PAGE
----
Our focus thus far has been on enemy RITRs in plant-herbivore and animal parasite-host systems in terms of their potential to cause NCEs, but we briefly note ways in which trait changes could have community-level consequences by affecting victim interactions with other species, i.e., trait-mediated indirect effects (TMIEs). Potential TMIEs related to parasite risk have been reviewed (Buck and Ripple, 2017), thus we limit our discussion here to noting the general pathways involved, and how these compare for plants and herbivores. One way in which parasite risk affects a third species is when altered foraging behavior by potential victims increases food resources for other consumers, especially competing species (Buck et al., 2018). For example, invasive ant species are often successful by dominating food resources through aggression; however, the presence of parasitoids that use the invasive ants as hosts alters the invaders’ foraging behaviors such that competing endemic ant species are no longer at a disadvantage (Feener, 2000).
When it comes to TMIEs broadly involving plant-herbivore interactions, most work has considered reductions in plant damage owing to altered herbivore behaviors when the natural enemies of these herbivores (predators and parasitoids) are recruited (e.g., Culshaw-Maurer et al., 2020). But enemy RITRs in plants themselves could also result in TMIEs. For instance, the negative effects of stinkbug predators on hornworm caterpillars were reduced if the latter consumed tomato plants that were induced to express high levels of jasmonate (Kaplan and Thaler, 2010). HIPVs released in response to herbivore attack are not only subject to eavesdropping by other plants, or useful in recruiting herbivore enemies—these cues can attract other herbivore species to the area, with implications for neighboring plants and herbivore competitive interactions (reviewed by Dicke and van Loon, 2000). Remarkably, plant HIPVs can even affect the reproduction of nearby herbivores by suppressing pheromone detection and mate location (Hatano et al., 2015). Lastly, different plant species can exhibit divergent trait changes when exposed to the same HIPVs, with either increased or decreased fitness, thereby influencing plant community composition (Freundlich and Frost, 2019).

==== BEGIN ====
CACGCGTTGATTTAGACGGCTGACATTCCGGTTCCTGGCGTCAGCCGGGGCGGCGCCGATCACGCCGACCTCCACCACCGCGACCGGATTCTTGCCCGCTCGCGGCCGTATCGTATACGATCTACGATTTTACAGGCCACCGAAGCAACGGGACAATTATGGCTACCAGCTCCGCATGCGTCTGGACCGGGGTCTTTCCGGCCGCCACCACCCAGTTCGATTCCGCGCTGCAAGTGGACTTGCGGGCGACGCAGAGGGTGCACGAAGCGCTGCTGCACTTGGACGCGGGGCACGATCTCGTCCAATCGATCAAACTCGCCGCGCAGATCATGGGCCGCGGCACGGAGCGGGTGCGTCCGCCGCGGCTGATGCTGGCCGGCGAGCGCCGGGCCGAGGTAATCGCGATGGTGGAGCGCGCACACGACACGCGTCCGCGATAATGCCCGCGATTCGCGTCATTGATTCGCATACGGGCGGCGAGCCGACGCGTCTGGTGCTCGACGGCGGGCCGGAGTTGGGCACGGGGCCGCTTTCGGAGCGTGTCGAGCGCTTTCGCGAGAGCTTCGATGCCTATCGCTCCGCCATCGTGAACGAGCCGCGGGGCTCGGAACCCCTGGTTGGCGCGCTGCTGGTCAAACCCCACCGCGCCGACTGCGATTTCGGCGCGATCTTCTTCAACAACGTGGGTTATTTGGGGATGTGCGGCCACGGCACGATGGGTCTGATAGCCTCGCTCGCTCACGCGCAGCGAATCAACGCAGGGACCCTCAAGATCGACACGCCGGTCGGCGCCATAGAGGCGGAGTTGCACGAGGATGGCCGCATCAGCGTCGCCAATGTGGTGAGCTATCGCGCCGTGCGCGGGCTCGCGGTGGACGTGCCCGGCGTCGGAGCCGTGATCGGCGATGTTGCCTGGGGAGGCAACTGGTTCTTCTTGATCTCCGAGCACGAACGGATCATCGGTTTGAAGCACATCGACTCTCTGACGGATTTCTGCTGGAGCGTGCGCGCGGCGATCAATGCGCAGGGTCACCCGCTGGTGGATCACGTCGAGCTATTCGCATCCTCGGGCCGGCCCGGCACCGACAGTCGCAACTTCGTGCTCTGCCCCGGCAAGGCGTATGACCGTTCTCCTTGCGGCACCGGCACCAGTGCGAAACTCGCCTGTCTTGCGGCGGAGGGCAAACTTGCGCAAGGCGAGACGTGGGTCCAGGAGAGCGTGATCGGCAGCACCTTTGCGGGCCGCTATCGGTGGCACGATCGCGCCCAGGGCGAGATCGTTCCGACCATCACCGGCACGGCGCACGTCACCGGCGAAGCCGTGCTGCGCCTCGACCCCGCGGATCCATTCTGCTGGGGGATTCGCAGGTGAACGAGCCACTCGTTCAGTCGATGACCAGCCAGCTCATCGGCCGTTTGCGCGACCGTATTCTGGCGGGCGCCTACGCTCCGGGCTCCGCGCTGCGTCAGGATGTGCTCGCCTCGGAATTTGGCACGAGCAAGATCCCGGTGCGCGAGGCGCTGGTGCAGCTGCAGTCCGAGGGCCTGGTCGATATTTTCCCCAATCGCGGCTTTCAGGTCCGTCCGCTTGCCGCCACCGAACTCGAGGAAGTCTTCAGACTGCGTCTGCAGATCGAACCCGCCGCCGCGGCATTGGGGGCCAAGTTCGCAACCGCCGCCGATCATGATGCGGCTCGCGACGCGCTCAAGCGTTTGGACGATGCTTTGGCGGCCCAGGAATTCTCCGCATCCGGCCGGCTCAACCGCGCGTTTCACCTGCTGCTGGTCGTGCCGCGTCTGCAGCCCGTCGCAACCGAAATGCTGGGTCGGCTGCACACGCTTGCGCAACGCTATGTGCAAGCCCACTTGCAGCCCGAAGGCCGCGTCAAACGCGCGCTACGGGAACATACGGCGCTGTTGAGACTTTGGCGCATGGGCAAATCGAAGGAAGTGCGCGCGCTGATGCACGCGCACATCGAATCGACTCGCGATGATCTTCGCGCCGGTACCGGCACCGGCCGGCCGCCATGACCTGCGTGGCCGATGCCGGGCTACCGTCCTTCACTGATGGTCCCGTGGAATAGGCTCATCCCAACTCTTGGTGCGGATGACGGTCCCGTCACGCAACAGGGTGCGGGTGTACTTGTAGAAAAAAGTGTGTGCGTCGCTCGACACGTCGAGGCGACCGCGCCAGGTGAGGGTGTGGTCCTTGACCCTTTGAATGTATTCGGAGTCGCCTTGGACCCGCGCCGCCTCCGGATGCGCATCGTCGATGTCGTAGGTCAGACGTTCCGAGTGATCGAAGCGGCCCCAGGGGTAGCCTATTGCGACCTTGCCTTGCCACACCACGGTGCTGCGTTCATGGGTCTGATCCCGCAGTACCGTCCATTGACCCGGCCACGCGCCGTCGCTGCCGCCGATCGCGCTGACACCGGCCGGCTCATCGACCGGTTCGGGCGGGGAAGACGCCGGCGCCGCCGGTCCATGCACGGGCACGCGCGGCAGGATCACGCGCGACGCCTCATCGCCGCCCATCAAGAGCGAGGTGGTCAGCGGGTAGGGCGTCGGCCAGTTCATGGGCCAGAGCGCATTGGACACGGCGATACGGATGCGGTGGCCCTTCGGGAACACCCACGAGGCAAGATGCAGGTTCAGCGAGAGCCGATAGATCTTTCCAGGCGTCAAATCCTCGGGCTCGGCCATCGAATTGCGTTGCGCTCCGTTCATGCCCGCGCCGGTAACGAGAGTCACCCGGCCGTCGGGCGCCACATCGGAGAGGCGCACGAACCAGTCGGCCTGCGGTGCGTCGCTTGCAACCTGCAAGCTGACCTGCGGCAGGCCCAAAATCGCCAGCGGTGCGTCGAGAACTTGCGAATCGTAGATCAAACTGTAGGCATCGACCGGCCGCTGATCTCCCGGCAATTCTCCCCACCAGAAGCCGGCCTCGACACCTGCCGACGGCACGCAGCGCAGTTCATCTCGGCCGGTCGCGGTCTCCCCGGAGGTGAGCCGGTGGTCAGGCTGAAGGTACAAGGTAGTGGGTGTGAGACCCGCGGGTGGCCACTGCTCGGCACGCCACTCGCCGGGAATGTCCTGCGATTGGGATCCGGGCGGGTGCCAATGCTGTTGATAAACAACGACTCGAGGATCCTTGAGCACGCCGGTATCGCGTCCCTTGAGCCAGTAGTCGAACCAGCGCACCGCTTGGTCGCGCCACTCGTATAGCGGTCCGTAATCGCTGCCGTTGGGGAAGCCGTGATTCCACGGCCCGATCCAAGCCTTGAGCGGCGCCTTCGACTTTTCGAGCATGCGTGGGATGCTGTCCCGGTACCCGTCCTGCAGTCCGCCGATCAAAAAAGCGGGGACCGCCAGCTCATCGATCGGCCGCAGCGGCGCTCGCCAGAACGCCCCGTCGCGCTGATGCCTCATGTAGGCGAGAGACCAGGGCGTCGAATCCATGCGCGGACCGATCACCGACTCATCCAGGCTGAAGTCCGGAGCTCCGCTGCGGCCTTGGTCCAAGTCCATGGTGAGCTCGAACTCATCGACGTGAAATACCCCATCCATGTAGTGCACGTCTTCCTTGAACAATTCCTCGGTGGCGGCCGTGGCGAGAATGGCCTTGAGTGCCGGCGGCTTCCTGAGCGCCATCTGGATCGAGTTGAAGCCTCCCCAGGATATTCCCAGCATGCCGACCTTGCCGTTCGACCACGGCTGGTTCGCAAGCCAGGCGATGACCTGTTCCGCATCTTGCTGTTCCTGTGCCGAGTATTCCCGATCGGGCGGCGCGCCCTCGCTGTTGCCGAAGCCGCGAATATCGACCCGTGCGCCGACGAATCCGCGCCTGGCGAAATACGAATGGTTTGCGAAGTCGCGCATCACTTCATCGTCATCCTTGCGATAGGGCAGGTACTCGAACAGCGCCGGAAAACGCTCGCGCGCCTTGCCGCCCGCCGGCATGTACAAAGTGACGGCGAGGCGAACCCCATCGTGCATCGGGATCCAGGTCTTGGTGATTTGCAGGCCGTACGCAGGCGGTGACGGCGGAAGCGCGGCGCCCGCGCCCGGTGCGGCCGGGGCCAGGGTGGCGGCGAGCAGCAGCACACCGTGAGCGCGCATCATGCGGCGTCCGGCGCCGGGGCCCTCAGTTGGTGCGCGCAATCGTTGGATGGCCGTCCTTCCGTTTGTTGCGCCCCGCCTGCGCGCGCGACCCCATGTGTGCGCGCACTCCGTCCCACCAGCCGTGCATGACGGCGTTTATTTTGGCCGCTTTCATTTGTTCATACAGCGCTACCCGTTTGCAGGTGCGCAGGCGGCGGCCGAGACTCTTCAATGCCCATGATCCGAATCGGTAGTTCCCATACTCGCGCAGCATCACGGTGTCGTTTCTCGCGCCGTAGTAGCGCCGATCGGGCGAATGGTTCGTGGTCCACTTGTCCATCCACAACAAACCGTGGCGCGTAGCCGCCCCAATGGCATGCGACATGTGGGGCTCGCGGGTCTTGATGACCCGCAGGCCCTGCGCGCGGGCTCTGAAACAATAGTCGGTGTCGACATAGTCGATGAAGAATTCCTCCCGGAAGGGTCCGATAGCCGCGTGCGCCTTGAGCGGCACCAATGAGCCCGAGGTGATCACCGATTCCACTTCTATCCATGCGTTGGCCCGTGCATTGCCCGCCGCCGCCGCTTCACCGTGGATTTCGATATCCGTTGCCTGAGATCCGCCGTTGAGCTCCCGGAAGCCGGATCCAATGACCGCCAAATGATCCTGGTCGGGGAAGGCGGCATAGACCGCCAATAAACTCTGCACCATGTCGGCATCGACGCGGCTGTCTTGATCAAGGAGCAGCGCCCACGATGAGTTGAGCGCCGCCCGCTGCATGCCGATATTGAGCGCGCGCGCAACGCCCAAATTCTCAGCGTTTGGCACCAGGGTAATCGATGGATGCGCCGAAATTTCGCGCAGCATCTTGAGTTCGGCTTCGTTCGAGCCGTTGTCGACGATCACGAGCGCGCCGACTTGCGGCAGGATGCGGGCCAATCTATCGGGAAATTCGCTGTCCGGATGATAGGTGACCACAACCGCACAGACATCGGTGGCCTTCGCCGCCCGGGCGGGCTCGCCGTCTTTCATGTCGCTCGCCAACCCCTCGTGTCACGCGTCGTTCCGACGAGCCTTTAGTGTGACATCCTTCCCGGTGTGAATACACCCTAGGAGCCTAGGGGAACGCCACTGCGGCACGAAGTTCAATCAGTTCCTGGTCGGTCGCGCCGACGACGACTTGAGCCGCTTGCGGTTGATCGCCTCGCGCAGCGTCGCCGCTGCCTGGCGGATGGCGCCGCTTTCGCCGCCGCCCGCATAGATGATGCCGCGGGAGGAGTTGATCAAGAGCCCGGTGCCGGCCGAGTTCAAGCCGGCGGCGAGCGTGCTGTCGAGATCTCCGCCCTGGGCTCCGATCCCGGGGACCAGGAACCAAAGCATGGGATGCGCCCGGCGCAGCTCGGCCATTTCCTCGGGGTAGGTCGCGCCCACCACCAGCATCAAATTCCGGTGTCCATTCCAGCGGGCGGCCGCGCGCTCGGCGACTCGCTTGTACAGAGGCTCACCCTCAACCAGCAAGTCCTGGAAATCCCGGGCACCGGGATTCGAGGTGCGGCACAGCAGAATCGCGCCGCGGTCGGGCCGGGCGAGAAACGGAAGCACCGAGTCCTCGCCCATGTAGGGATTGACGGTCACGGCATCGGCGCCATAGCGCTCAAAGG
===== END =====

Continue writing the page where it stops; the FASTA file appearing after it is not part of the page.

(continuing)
Cross-System Comparisons and Future Directions
We have compared plant-herbivore and animal host-parasite systems in terms of victim-enemy interactions toward identifying broad attributes relevant for documenting NCEs—similar to efforts to draw parallels between host-parasite and prey-predator systems (e.g., Raffel et al., 2008; Buck et al., 2018; Daversa et al., 2021), and plant-herbivore and prey-predator systems (Sheriff et al., 2020a). Specifically, we considered plant-herbivore and animal-parasite systems with respect to the victim’s ability to perceive enemy risk, the range and magnitude of possible RITRs shown by victims, and whether these responses affect victim fitness or abundance (NCEs). Below we explicitly highlight areas where plant-herbivore and animal host-parasite work could potentially and particularly inform each another.
Post-contact but Pre-consumption Responses and Costs?